Happy Monday, News Viewers, and welcome to Free Range, our free chat centering on the world around us, the environment of animals, people, land and sea and let’s include space while we’re at it, shall we?
What a week it’s been, in news and in weather, and we wonder what we’re seeing weather-wise, a fluke? An anomaly? — Extremes of weather, weather events are now in the news daily. It wasn’t always that way, was it?
From the Guardian we start with a three minute clip of the past month in this our ongoing climate crisis. And that “Aha moment you’re having? That’s telling you the climate crisis is not just a future possibility anymore. The climate crisis is here. . . .
In the last month, devastating weather extremes have hit regions across the world. From flash floods in Belgium to deadly temperatures in the US, from wildfires in Siberia to landslides in India, it has been an unprecedented period of chaotic weather. Climate scientists have long predicted that human-caused climate disruption would lead to more flooding, heatwaves, droughts, storms and other forms of extreme weather, but even they have been shocked by the scale of these scenes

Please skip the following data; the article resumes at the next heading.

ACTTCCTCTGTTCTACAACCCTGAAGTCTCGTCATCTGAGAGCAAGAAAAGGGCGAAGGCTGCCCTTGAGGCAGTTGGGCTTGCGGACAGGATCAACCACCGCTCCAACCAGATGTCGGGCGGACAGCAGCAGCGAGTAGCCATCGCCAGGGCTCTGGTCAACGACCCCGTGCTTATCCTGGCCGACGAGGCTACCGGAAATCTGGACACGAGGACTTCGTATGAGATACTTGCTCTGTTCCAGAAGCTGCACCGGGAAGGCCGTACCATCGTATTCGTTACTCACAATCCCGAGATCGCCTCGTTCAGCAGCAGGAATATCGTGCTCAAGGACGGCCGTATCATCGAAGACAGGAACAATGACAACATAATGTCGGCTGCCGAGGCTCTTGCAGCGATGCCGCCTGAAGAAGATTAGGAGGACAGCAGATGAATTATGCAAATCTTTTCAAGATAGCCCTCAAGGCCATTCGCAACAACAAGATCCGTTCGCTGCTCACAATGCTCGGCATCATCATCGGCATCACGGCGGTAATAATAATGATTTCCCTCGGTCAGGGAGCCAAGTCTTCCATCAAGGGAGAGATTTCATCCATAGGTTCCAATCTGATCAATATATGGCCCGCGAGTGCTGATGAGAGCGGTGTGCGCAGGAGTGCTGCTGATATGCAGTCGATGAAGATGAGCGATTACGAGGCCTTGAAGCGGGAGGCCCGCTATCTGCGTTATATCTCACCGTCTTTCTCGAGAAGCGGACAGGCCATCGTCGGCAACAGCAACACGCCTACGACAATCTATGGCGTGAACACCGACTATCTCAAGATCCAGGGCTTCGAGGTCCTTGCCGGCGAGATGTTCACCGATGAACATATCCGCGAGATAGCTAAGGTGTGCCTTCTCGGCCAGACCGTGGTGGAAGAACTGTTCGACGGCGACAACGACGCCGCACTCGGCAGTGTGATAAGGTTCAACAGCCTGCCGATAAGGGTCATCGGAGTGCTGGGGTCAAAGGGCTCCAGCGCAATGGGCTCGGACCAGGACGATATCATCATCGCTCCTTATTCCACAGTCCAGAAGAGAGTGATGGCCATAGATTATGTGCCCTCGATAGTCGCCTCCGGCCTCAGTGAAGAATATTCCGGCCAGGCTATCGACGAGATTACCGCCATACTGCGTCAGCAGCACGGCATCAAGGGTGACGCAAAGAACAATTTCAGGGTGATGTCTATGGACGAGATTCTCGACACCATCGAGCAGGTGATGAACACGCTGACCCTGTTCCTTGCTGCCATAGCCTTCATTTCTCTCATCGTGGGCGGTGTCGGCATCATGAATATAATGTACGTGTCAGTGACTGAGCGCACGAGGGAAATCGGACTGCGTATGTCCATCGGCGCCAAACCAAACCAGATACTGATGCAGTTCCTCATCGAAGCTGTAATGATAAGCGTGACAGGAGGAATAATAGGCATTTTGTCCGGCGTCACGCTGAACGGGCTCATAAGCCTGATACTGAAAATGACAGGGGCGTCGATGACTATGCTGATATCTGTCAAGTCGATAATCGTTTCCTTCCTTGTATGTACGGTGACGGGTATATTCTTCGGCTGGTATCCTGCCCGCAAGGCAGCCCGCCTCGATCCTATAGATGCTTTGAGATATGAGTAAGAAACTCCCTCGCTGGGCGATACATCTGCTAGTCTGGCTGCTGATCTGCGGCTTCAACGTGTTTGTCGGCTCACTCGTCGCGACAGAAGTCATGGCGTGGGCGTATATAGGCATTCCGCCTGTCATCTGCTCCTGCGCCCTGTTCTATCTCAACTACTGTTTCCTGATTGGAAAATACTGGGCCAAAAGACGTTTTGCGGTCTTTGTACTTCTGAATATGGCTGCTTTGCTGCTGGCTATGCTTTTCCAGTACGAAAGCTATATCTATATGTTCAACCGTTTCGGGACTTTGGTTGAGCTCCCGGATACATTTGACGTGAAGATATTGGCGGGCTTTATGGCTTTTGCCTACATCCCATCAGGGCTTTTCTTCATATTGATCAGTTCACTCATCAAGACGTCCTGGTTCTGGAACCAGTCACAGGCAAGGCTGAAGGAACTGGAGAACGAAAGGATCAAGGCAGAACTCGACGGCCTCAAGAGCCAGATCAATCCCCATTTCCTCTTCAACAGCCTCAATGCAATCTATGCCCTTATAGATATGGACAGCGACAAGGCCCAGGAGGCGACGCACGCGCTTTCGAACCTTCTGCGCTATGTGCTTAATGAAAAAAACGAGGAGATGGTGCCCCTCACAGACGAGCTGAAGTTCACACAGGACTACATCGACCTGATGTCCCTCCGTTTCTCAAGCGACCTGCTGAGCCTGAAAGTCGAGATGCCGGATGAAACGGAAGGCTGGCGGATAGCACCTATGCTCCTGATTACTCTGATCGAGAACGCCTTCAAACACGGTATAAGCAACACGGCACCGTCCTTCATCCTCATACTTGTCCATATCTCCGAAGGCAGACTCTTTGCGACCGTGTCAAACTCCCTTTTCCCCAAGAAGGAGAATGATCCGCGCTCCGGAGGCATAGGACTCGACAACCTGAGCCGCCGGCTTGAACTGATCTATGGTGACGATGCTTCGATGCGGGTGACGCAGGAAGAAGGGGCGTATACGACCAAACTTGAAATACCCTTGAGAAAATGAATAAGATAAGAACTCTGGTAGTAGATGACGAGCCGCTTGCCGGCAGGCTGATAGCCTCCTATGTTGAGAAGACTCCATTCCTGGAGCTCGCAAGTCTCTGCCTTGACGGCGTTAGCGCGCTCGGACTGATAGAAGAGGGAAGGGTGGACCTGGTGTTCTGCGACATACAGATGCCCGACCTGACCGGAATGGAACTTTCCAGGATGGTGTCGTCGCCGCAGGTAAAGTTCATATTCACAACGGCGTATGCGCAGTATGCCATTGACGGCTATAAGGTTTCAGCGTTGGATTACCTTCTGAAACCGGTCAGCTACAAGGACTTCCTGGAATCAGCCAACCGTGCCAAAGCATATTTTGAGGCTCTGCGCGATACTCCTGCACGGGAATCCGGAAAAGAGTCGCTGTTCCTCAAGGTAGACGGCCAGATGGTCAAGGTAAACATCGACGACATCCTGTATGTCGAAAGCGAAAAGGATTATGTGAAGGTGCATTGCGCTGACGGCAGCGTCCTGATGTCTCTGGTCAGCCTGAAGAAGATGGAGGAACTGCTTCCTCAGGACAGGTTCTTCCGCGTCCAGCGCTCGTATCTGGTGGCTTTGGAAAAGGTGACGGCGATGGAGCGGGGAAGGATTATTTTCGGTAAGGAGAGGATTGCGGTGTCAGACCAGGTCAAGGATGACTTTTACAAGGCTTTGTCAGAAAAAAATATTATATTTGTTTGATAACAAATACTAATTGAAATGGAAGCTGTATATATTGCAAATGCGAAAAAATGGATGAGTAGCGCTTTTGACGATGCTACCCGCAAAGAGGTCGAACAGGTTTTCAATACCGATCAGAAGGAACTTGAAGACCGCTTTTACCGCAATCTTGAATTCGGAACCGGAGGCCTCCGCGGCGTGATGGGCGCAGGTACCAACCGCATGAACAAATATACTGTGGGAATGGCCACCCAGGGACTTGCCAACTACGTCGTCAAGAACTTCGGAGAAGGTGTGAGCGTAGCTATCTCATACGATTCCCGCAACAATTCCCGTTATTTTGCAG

Since 1880, the average global temperature on Earth has increased by a little more than 1 degree Celsius (2 degrees Fahrenheit) with two-thirds of that warming occurring since 1975, a rate of roughly 0.15-0.20 degrees Celsius per decade.
The temperature has risen one or two degrees over the past hundred years. So what? On its face, one or two degrees might not seem like a lot. But consider this:
- With each additional degree Celsius of temperaThick Smoke Continues Into August, ‘Unprecedented’ Bad Air Quality In Minnesota (forbes.com)ture rise, the atmosphere can hold 7% more water vapor.
- For every one degree Celsius of warming, lightning strikes increase 10- 12%.